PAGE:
That is in important insight: The need for heating is always only a reaction on heat losses. Because of the law of energy conservation a building will stay well conditioned - as long as there are no heat losses. It is a pit, that the physical mechanisms by which hotter systems transfer heat to a cooler environment are quite numerous and efficient. If we do not "isolate" the hotter system (by insulation), in general a lot of heat will get lost by heat conduction, convective heat transfer and radiation. "Heating" always is the subsitution of energy losses - therefore "heating" can be reduced to an arbitrary low amount by effectively avoiding losses.

There is some luck when looking at the heating task: There are some free "heat gains", too: For example the solar radiation through the window panes (so called passive solar energy) and the energy of the electricity supply, which is converted to "internal heat sources" in the building. This addes to the heat radiated from persons inside the building. This energy is as well tranferred through the envelope into the house - at any time, when the persons enter the building or nourishments are delivered.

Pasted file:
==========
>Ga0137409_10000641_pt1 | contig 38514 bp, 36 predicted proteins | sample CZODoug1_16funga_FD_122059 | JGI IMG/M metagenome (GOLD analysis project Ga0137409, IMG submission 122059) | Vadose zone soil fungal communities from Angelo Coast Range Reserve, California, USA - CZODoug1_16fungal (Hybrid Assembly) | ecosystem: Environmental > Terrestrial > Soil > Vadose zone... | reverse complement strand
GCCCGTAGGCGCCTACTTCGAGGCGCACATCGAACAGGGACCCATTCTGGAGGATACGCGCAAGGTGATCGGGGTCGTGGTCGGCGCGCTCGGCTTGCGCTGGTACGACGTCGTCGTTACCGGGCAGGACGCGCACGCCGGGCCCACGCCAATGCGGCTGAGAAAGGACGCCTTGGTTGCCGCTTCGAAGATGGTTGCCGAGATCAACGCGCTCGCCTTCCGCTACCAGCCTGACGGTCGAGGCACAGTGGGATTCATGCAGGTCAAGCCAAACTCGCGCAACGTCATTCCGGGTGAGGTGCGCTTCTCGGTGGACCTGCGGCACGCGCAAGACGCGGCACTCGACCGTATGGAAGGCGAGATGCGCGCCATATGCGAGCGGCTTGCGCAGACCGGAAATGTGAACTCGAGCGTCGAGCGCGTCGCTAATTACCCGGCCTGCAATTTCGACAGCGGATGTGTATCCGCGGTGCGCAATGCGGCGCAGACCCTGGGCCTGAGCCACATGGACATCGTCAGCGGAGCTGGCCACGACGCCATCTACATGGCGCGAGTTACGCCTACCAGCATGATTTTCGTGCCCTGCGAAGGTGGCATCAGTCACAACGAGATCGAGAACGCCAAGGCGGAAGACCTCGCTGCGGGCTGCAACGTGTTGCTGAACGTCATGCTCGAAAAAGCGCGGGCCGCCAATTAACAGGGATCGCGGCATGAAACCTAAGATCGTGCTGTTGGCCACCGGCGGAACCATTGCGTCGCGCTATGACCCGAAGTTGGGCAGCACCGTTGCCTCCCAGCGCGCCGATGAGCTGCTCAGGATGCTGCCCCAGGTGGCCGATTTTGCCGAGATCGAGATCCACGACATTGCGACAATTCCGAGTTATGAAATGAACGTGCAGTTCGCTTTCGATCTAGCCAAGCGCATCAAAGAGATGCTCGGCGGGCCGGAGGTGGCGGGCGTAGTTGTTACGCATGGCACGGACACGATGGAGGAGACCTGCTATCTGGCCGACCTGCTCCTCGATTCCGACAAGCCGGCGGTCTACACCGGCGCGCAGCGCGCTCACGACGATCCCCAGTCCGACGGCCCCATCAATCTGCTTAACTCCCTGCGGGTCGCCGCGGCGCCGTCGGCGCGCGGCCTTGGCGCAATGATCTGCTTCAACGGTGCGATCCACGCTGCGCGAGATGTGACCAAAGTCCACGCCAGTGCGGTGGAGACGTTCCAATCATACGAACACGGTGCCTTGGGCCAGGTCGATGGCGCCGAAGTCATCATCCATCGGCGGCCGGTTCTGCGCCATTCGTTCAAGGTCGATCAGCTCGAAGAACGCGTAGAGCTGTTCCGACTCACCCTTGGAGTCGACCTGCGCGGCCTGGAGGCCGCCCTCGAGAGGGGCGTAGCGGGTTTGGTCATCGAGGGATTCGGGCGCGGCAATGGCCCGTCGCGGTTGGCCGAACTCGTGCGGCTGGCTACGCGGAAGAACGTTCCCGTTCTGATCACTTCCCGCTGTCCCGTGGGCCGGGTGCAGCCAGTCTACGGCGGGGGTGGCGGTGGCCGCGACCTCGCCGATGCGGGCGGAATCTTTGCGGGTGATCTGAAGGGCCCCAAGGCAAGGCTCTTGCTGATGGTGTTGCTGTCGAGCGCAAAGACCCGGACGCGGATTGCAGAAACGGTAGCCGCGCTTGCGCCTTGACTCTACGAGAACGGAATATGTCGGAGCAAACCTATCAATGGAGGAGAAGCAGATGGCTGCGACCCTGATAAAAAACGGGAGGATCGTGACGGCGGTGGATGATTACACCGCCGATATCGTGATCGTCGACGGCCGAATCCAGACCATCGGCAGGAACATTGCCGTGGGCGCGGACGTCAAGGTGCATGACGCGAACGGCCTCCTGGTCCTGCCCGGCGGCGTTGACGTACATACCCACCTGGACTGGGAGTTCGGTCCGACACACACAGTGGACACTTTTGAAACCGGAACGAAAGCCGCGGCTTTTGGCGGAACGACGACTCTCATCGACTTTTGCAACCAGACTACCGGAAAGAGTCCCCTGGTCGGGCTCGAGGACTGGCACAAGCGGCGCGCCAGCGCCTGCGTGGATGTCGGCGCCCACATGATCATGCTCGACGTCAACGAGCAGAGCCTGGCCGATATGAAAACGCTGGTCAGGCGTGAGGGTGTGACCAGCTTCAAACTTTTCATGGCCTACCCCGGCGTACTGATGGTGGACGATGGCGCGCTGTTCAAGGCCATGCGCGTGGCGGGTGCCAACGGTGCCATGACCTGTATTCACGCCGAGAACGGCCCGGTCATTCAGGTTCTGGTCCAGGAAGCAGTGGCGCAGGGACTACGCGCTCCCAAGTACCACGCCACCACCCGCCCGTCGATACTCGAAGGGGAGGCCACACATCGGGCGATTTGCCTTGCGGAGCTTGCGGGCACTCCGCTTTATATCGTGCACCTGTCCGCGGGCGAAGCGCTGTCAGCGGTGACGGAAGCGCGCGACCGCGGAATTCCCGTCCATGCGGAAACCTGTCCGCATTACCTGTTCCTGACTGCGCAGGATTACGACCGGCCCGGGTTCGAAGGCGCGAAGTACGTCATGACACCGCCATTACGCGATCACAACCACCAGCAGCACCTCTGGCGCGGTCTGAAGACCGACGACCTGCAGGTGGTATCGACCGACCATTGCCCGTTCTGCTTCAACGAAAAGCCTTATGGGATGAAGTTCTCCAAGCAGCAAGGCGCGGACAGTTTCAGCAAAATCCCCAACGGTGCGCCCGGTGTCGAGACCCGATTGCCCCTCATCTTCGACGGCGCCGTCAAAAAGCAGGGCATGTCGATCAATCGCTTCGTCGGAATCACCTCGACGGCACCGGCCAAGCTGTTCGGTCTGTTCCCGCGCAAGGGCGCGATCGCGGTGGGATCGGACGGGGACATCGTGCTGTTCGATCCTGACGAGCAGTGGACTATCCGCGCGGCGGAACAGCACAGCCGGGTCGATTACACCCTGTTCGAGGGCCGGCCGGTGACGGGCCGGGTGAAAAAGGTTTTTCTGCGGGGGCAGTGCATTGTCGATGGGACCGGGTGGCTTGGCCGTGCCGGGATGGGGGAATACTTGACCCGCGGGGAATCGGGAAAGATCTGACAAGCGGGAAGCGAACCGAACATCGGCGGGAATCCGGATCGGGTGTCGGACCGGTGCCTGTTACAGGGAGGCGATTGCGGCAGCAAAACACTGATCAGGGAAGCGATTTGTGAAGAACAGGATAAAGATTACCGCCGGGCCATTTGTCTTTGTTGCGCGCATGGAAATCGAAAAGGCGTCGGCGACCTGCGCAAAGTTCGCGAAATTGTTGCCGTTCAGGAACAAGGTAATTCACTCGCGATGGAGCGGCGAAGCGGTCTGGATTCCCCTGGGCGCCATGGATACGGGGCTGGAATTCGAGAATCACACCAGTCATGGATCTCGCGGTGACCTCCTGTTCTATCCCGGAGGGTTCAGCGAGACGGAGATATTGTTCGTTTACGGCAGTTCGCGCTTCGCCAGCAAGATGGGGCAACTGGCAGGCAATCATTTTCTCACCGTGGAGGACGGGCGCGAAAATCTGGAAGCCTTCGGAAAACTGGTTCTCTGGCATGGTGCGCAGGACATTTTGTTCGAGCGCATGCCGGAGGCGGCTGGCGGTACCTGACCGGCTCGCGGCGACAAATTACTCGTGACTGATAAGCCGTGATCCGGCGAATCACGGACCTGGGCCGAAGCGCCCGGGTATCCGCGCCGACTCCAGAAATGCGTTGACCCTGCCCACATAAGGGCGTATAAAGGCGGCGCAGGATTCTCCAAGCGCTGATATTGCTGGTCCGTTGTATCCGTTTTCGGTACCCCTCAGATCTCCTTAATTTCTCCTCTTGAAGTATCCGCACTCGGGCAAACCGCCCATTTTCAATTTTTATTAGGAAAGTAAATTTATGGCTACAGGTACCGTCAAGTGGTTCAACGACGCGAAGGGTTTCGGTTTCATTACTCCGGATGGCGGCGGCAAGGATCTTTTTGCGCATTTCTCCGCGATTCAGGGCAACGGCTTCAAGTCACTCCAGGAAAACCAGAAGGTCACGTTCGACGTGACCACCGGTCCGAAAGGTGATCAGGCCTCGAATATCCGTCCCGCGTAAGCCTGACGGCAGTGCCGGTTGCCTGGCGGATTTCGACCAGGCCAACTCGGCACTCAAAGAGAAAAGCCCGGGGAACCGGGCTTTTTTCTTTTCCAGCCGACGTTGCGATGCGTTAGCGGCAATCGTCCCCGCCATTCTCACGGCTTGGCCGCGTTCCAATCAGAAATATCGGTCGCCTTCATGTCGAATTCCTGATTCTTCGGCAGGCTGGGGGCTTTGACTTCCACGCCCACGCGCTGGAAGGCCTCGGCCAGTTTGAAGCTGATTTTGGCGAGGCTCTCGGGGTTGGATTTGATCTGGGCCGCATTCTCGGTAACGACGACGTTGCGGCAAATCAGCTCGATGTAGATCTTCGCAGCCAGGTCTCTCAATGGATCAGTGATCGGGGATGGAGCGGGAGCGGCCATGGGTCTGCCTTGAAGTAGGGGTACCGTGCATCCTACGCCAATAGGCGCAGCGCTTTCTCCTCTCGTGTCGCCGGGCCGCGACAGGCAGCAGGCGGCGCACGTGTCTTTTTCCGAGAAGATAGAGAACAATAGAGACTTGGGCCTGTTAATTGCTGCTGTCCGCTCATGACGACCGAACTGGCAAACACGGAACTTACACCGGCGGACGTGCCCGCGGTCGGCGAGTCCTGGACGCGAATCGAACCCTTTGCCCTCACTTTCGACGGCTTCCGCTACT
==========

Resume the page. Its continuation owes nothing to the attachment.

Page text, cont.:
Under the simplified conditions given here, it is simple to give the energy balance of the building:

The sum of the heat losses


the sum of the heat gains.

It is quite simple to calculate the heat losses (depending on the insulation). The internal heat sources and the passive solar energy can be estimated as well. Therefore, on the basis of an energy balance the heating energy required can be calculated.

There is only one minor problem: The amount of the solar gains which can not be utilised has to be determind. But even for this there are well validated simplified formula given e.g. in the European norm EN 832. For practise, these methods have been integrated to the "Passive House design Package (PHPP)".

Using this knowledge, it is simple to understand how a passive house is working. Our animation (left side) illustrades the main principle. The passive house concept bases on the reduction of the heat losses. Doing so, the free heat gains will be almost sufficient to keep the temperature at a comfortable level. To reduce heat losses - that means: good insulation, windows for Passive Houses and a highly efficient heat recovery from exhaust air.

Author: Dr. Wolfgang Feist

(updated: 2006-09-23 WF